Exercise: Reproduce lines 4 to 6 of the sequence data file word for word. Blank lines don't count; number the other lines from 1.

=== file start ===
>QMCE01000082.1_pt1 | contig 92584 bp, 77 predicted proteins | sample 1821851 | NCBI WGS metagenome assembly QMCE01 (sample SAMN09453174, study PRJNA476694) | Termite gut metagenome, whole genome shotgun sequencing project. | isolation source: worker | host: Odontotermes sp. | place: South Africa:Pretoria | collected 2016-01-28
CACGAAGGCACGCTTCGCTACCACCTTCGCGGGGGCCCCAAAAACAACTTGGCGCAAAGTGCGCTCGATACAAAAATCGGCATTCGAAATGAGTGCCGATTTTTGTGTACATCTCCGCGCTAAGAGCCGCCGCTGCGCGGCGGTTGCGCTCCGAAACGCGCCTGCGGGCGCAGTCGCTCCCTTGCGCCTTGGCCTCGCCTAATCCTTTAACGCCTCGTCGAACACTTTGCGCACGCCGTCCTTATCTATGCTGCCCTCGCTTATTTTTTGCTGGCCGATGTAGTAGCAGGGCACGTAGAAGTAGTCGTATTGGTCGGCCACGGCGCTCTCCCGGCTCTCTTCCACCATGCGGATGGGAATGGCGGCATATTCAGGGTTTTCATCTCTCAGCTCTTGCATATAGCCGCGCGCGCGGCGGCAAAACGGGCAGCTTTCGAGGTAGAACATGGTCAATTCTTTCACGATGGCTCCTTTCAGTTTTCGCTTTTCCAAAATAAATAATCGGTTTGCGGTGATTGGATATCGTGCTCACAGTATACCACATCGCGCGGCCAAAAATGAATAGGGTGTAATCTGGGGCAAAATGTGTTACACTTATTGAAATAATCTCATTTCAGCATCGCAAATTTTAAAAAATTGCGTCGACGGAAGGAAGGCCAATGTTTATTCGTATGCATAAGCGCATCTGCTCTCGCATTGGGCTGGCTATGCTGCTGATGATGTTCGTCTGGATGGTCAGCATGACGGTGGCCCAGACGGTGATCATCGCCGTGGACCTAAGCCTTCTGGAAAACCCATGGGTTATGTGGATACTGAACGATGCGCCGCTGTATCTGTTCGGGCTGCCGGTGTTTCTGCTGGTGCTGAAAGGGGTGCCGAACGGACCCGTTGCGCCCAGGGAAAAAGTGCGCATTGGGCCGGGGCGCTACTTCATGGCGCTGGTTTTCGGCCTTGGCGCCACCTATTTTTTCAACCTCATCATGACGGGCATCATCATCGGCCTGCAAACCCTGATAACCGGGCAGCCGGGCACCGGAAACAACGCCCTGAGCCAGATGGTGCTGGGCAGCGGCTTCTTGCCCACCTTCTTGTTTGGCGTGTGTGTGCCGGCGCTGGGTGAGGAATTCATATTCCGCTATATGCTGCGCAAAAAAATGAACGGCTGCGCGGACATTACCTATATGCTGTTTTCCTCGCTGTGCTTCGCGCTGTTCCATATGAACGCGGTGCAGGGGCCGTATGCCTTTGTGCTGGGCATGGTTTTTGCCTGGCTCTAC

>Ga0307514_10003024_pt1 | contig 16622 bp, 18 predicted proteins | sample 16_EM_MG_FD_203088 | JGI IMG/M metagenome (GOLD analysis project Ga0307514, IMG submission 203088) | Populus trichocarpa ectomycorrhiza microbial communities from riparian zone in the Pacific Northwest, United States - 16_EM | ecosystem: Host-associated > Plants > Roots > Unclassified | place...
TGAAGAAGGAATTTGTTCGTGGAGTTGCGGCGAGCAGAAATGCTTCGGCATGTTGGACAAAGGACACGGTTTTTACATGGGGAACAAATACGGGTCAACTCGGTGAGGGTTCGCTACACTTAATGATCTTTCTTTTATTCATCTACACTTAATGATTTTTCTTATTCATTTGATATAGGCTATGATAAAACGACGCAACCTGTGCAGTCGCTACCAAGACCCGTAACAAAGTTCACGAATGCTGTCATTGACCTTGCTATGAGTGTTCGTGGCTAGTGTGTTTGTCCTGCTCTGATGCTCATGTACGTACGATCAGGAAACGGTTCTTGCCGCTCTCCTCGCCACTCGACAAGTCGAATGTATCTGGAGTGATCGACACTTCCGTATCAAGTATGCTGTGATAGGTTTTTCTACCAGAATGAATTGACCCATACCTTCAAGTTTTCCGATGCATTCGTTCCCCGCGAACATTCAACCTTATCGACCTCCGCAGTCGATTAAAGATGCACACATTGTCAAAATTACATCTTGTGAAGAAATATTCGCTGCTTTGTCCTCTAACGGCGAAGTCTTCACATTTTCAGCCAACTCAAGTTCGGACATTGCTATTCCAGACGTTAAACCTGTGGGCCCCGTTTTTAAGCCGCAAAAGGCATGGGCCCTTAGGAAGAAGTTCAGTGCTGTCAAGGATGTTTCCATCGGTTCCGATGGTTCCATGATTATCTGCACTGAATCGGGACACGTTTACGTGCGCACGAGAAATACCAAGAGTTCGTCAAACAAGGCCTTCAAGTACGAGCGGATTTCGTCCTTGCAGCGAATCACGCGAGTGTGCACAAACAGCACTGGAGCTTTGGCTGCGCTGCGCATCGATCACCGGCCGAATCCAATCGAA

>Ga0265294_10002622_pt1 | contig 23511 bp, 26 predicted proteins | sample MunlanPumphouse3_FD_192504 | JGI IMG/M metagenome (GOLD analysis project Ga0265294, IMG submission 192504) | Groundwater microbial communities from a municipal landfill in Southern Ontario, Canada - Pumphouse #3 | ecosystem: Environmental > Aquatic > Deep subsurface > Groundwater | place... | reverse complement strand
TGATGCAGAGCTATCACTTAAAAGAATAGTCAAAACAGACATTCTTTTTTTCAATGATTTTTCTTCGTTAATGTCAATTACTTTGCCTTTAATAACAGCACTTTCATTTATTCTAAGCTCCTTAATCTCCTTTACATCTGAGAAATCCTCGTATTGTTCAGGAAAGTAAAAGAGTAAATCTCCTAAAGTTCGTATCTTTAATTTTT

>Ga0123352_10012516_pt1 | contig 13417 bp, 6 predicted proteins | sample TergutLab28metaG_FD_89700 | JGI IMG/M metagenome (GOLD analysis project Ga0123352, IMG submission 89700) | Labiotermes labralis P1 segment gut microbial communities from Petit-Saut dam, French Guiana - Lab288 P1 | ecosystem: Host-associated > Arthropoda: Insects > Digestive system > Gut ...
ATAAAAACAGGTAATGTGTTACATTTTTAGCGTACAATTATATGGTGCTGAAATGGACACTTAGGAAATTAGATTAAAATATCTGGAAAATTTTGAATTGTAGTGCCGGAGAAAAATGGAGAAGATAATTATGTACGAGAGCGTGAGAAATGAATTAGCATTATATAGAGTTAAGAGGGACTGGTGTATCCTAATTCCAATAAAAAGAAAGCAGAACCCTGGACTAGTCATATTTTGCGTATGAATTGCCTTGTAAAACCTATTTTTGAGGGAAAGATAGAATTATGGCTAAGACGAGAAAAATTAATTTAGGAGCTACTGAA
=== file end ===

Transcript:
TGAAGAAGGAATTTGTTCGTGGAGTTGCGGCGAGCAGAAATGCTTCGGCATGTTGGACAAAGGACACGGTTTTTACATGGGGAACAAATACGGGTCAACTCGGTGAGGGTTCGCTACACTTAATGATCTTTCTTTTATTCATCTACACTTAATGATTTTTCTTATTCATTTGATATAGGCTATGATAAAACGACGCAACCTGTGCAGTCGCTACCAAGACCCGTAACAAAGTTCACGAATGCTGTCATTGACCTTGCTATGAGTGTTCGTGGCTAGTGTGTTTGTCCTGCTCTGATGCTCATGTACGTACGATCAGGAAACGGTTCTTGCCGCTCTCCTCGCCACTCGACAAGTCGAATGTATCTGGAGTGATCGACACTTCCGTATCAAGTATGCTGTGATAGGTTTTTCTACCAGAATGAATTGACCCATACCTTCAAGTTTTCCGATGCATTCGTTCCCCGCGAACATTCAACCTTATCGACCTCCGCAGTCGATTAAAGATGCACACATTGTCAAAATTACATCTTGTGAAGAAATATTCGCTGCTTTGTCCTCTAACGGCGAAGTCTTCACATTTTCAGCCAACTCAAGTTCGGACATTGCTATTCCAGACGTTAAACCTGTGGGCCCCGTTTTTAAGCCGCAAAAGGCATGGGCCCTTAGGAAGAAGTTCAGTGCTGTCAAGGATGTTTCCATCGGTTCCGATGGTTCCATGATTATCTGCACTGAATCGGGACACGTTTACGTGCGCACGAGAAATACCAAGAGTTCGTCAAACAAGGCCTTCAAGTACGAGCGGATTTCGTCCTTGCAGCGAATCACGCGAGTGTGCACAAACAGCACTGGAGCTTTGGCTGCGCTGCGCATCGATCACCGGCCGAATCCAATCGAA

>Ga0265294_10002622_pt1 | contig 23511 bp, 26 predicted proteins | sample MunlanPumphouse3_FD_192504 | JGI IMG/M metagenome (GOLD analysis project Ga0265294, IMG submission 192504) | Groundwater microbial communities from a municipal landfill in Southern Ontario, Canada - Pumphouse #3 | ecosystem: Environmental > Aquatic > Deep subsurface > Groundwater | place... | reverse complement strand
TGATGCAGAGCTATCACTTAAAAGAATAGTCAAAACAGACATTCTTTTTTTCAATGATTTTTCTTCGTTAATGTCAATTACTTTGCCTTTAATAACAGCACTTTCATTTATTCTAAGCTCCTTAATCTCCTTTACATCTGAGAAATCCTCGTATTGTTCAGGAAAGTAAAAGAGTAAATCTCCTAAAGTTCGTATCTTTAATTTTT